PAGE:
China has reopened its borders to foreign travelers for the first time in nearly three years.
People will no longer have to quarantine upon arrival but a negative covid test – taken within the last 48 hours – will still need to be shown.
The change has led to long queues at Hong Kong’s airport as people seize the chance to finally travel to the mainland – many of them for long-awaited family reunions.
“I’m so happy, so happy, so excited. I haven’t seen my parents for many years,” Teresa Chow said at a border checkpoint between China and Hong Kong on Sunday.
Some 300,000 bookings from Hong Kong to mainland China have already been made, according to city media.
However, it could take some time for the number of international flights to approach pre-pandemic levels.
Beijing Capital Airport was expecting just eight flights from overseas on Sunday. Shanghai had its first international flight at 6:30 a.m., with a few more expected.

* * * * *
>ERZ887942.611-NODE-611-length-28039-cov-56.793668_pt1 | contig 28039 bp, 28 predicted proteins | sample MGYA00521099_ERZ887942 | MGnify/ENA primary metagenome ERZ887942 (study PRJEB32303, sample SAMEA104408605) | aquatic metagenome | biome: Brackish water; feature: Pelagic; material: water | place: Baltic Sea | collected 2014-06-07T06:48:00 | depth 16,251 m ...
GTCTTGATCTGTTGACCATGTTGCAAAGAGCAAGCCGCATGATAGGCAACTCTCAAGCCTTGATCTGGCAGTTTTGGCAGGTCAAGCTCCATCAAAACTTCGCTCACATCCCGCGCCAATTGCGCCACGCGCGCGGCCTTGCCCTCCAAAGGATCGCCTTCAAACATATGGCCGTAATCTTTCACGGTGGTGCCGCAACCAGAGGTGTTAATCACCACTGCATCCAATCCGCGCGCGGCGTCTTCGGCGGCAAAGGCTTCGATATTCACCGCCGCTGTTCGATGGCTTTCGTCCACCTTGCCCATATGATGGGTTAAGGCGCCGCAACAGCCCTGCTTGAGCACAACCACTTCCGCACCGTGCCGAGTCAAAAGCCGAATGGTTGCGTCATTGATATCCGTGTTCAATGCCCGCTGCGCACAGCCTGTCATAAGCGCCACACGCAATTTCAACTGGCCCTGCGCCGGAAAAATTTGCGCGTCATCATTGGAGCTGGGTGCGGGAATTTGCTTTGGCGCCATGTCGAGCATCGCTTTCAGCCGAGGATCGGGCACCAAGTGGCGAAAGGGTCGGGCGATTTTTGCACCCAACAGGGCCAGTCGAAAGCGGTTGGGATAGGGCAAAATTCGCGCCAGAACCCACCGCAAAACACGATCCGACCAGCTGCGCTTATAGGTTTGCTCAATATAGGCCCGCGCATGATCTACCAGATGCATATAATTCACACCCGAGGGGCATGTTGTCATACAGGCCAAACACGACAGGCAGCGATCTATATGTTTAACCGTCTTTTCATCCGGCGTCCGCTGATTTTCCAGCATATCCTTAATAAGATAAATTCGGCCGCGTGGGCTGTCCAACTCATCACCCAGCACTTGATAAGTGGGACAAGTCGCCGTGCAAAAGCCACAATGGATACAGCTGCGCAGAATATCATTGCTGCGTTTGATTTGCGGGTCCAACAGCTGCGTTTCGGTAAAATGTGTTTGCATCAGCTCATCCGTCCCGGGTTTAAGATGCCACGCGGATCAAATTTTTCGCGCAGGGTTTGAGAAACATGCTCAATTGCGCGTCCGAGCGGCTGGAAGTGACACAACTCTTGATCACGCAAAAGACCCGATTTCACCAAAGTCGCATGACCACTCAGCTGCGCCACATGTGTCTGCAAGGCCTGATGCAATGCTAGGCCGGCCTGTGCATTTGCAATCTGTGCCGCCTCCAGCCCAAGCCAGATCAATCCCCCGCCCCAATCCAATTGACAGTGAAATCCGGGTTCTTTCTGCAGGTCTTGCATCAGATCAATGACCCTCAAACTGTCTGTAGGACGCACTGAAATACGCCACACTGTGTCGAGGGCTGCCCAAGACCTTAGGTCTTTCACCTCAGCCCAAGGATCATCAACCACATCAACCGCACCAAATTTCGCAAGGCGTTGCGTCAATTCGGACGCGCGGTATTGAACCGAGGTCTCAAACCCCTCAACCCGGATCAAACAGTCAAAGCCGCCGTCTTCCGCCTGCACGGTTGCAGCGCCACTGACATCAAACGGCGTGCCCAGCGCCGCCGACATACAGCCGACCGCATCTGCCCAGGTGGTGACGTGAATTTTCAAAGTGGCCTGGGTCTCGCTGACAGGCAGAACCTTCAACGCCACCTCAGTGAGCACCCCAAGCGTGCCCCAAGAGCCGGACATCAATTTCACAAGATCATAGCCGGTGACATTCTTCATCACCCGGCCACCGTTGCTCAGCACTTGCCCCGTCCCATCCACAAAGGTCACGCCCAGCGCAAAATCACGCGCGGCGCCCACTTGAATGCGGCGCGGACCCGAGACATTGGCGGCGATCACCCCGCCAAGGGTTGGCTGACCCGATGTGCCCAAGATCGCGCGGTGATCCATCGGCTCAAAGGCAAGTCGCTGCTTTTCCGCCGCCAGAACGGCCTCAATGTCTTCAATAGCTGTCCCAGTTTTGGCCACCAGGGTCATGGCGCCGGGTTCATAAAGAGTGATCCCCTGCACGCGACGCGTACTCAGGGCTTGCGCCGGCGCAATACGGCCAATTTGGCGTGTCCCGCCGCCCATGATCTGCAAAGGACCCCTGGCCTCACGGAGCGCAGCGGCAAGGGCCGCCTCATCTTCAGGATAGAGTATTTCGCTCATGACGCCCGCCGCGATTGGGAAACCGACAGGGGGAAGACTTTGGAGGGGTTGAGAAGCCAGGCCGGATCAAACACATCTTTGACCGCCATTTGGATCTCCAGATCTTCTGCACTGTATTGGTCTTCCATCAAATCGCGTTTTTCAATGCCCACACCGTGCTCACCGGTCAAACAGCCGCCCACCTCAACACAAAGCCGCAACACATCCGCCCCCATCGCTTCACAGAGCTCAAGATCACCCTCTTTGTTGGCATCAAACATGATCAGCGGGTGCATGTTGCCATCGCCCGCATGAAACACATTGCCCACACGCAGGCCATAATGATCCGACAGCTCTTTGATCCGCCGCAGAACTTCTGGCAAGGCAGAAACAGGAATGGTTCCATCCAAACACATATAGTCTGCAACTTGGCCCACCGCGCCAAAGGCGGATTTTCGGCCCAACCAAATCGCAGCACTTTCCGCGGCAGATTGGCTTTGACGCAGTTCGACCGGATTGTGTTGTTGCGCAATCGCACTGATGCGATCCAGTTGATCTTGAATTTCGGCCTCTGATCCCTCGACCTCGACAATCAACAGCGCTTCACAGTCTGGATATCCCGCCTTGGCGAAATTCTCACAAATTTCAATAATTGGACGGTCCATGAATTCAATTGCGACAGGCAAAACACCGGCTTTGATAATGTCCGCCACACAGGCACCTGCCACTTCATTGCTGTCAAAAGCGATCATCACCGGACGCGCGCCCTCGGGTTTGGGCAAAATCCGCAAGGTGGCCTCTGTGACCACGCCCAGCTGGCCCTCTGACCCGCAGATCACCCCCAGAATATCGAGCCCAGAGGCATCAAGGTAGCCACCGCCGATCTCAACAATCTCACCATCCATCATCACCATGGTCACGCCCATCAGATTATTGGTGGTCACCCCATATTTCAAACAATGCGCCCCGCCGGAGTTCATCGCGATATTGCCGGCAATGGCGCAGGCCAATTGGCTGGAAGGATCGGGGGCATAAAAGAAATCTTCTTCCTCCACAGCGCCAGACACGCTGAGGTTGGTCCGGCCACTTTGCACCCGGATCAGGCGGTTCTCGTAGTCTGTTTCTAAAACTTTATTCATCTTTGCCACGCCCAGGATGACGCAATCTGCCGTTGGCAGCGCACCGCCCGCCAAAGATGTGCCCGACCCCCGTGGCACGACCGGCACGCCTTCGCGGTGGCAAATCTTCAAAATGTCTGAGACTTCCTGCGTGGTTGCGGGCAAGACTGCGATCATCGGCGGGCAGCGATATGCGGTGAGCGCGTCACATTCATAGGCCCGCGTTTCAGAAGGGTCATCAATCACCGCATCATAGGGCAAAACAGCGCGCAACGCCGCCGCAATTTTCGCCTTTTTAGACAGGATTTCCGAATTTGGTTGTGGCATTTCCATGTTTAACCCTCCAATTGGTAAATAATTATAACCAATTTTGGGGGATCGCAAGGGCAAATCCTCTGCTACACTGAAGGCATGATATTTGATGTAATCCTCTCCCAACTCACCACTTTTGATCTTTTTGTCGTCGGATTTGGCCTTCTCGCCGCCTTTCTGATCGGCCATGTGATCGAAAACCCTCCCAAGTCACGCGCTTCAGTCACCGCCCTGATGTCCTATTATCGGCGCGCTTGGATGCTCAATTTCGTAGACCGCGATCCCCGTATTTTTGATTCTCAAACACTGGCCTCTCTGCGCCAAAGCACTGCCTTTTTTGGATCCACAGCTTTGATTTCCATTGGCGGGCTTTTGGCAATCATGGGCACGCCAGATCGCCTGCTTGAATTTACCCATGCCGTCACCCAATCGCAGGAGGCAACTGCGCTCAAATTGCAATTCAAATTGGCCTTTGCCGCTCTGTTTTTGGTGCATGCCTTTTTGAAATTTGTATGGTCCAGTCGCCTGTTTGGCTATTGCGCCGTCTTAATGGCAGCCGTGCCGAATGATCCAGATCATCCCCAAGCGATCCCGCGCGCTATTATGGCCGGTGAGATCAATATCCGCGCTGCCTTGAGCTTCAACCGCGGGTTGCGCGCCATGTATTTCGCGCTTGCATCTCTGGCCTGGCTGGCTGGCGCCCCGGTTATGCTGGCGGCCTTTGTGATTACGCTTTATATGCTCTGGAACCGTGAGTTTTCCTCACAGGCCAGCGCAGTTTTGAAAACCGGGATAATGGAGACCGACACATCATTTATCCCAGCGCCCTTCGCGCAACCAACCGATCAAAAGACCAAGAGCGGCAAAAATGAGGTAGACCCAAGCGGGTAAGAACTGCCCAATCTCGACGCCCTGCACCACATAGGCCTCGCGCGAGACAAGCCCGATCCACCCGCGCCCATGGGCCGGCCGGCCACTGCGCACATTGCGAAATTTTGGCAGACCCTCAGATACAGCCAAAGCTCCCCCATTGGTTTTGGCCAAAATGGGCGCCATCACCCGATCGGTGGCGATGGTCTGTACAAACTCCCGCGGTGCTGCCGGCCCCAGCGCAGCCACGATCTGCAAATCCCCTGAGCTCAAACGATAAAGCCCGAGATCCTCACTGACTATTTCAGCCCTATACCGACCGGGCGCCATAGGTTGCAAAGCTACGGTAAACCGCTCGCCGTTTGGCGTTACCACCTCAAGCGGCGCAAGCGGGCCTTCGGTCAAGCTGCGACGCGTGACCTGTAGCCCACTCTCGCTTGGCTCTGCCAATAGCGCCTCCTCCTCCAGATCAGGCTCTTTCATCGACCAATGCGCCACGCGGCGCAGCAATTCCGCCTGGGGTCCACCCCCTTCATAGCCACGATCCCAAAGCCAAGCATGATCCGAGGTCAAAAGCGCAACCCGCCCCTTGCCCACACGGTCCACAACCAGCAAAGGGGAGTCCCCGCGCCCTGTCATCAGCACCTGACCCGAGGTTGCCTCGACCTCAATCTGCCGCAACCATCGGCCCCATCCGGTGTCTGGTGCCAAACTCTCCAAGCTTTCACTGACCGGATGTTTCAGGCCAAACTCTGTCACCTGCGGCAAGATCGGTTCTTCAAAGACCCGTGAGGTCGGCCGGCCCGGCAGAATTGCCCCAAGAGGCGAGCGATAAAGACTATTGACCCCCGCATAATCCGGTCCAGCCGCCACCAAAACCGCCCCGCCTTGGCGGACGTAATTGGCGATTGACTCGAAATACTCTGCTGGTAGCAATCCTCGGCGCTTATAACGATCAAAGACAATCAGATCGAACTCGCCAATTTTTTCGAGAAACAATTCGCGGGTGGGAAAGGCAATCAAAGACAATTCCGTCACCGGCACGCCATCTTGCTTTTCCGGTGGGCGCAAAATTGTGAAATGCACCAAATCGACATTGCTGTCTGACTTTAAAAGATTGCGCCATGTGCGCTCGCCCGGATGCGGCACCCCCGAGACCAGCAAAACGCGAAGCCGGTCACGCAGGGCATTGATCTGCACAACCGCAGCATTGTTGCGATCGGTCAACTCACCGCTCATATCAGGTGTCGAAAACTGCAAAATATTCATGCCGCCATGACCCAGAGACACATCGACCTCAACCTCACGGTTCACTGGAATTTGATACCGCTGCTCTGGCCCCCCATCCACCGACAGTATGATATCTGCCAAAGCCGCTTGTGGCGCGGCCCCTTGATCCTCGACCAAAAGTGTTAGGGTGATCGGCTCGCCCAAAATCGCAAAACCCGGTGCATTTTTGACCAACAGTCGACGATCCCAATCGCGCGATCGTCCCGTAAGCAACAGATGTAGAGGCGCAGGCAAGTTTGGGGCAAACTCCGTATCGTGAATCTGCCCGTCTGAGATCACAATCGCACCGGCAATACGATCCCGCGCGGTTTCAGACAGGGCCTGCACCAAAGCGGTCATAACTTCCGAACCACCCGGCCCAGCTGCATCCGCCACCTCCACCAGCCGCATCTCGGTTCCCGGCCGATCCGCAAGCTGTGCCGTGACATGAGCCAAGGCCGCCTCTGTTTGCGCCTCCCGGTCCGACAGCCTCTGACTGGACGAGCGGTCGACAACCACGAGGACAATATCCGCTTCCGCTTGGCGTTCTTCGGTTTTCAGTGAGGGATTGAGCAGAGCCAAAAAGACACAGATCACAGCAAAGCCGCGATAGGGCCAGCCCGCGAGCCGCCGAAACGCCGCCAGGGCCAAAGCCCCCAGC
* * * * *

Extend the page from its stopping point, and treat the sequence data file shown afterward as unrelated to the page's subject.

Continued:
China has also resumed issuing passports and travel visas.
With outbound travel off the table since 2020, travel agencies have reported a surge in inquiries about vacation destinations close to China, such as Indonesia and Thailand.
Sunday’s border change is a significant moment after China cut itself off from the rest of the world as it enforced its zero COVID strategy.
Read more: Zero-COVID has absolutely hammered China
The government finally backed down after its citizens grew increasingly enraged and took to the streets in late 2022 in some of the biggest protests in years.
However, coronavirus infections in China have risen as a result, with hospitals believed to be inundated with patients.
Many Western countries, including UKhave responded in recent weeks by imposing new rules on arrivals from China, such as the need to show a negative test before flying.
Governments and the World Health Organization fear China is covering up the scale of its spike in deaths and infections – which it denies.
The reopening of borders also coincides with the start of New Year’s trips, during which people traditionally return to their hometowns to see their families.
Two billion trips are expected to be made this season, 70% of pre-COVID levels, the government has said.